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Heat May Have Killed `Rose Lady'

July 27, 2006|Lynn Doan | Times Staff Writer

FRESNO — Around the neighborhood, she was known as the Rose Lady. On a street of handsome homes and meticulously kept lawns, Winnie Serpa's one-story house was ringed by bushes of pink and white roses, some rising as high as the roof. A gardener tended the flowers daily.

On Wednesday, the gardener caught a glimpse, through a window, of Serpa sitting on a sofa exactly as he had seen her on the previous day. He alerted police. Authorities arrived about noon and found the 91-year-old woman dead. Police have not confirmed the cause of death but are investigating it as heat-related.

"I thought she'd live to be 100," said her stepson, Chuck Serpa, 57, his voice quivering. Except for a knee injury that kept her from the ballroom dancing she loved, she was in good health, he said.

Although Winnie came into Chuck Serpa's life only after she married his father, Frank, in the 1950s, Serpa has considered her his mother since elementary school, and Winnie -- who never bore children -- saw Chuck as her son. Even after Winnie and Frank Serpa divorced in 1989, Chuck -- whose father later died -- continued to visit her. As she grew elderly, Chuck took her every Thursday to get her hair done and do grocery shopping.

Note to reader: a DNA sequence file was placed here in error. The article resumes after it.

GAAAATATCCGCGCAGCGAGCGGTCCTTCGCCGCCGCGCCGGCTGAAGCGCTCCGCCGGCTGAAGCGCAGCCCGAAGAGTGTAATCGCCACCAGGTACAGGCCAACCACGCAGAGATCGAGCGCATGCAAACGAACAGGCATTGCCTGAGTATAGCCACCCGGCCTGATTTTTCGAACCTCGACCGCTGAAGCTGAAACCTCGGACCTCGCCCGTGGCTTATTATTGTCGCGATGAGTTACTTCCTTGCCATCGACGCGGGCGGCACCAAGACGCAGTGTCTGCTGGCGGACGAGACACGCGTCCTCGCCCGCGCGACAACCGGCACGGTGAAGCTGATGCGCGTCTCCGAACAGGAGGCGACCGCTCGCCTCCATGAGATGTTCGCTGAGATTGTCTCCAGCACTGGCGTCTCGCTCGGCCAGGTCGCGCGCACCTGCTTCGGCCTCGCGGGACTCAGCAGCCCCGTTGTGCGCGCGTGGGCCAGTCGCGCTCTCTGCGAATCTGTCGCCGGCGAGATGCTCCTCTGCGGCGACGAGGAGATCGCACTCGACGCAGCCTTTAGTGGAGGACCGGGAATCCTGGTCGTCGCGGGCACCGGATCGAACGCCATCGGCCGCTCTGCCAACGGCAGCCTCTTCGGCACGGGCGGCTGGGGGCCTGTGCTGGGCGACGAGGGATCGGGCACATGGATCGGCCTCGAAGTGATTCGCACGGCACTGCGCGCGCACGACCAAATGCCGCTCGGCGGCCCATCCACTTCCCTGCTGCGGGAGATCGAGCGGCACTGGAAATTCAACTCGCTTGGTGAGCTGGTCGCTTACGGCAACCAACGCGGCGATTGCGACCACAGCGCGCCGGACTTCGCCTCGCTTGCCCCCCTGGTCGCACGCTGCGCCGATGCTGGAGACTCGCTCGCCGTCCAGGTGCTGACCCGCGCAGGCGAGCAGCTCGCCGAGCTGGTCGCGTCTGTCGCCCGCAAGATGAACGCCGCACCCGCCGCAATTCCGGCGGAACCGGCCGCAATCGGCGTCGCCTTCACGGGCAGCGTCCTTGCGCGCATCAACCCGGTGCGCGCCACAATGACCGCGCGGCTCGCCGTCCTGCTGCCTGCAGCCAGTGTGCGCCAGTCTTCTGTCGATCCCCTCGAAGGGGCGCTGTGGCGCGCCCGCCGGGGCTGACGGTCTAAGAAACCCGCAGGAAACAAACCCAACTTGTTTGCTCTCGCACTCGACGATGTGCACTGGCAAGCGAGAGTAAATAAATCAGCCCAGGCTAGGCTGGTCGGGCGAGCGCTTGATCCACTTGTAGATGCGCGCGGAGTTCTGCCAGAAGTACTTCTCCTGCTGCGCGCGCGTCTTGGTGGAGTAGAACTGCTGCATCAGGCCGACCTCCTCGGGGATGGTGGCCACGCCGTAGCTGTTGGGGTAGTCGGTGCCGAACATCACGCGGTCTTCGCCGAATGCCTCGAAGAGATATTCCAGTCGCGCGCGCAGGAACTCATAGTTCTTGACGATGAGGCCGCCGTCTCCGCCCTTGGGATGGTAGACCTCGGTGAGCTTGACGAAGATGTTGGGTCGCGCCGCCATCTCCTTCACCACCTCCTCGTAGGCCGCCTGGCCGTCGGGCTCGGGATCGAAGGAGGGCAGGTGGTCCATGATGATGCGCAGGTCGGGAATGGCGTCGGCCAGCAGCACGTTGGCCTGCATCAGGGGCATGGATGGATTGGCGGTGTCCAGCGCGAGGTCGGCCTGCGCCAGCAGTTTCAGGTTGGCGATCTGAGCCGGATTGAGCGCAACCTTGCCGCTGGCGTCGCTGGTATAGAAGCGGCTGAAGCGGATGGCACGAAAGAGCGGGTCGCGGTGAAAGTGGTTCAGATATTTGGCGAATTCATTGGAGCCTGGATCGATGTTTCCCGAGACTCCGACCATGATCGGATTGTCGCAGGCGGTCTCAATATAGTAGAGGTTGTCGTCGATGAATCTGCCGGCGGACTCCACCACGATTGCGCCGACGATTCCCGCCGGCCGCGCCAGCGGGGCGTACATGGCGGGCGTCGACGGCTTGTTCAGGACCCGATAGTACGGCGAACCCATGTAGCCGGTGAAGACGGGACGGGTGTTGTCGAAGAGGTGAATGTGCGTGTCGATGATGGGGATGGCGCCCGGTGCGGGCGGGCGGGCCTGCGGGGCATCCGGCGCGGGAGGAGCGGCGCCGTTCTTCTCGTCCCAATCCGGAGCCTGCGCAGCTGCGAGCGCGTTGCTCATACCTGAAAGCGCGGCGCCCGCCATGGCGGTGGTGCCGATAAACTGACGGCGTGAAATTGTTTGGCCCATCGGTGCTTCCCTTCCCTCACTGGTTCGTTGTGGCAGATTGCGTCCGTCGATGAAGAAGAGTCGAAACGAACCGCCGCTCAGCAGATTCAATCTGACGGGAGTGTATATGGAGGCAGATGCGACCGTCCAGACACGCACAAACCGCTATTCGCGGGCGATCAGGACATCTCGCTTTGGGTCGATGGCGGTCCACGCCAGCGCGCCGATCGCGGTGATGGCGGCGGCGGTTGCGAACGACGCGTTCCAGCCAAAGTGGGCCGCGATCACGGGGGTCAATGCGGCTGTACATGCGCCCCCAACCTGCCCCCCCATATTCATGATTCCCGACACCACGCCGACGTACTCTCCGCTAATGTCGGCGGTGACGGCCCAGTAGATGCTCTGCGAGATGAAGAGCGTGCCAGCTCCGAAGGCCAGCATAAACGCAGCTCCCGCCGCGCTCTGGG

"She was a great mom," he said. "She was a good woman."

She also seemed inured to the scorching heat, eschewing the air conditioning available in her home. "It wasn't about the money," Chuck Serpa said. He added: "Every time I came over I would flip on the ceiling fan."

When she was married, Winnie Serpa and her husband won state competitions in ballroom dancing and went out dancing weekly. After her divorce, Serpa, who retired from Valley Fig Growers as a secretary, kept dancing, frequenting clubs with a neighbor, Iley Herdje.

"She loved to dance," said Herdje, 78, who lives across the street. "Not the kind of dance that people do today. She loved the waltz, the jig, the foxtrot."

She also loved Chinese food and sweets. On Wednesday, her son found a stash of ice cream bars in her freezer.

Lately, due to her ailing knee and creeping old age, she spent most of her days watching TV, listening to the radio and reading the newspaper, according to her son. But she was a longtime resident in a neighborhood of longtime residents and everyone knew her.

"She was just a wonderful lady," Herdje said. "She was a fun person to be around."


Times staff writer Carla Hall contributed to this report.

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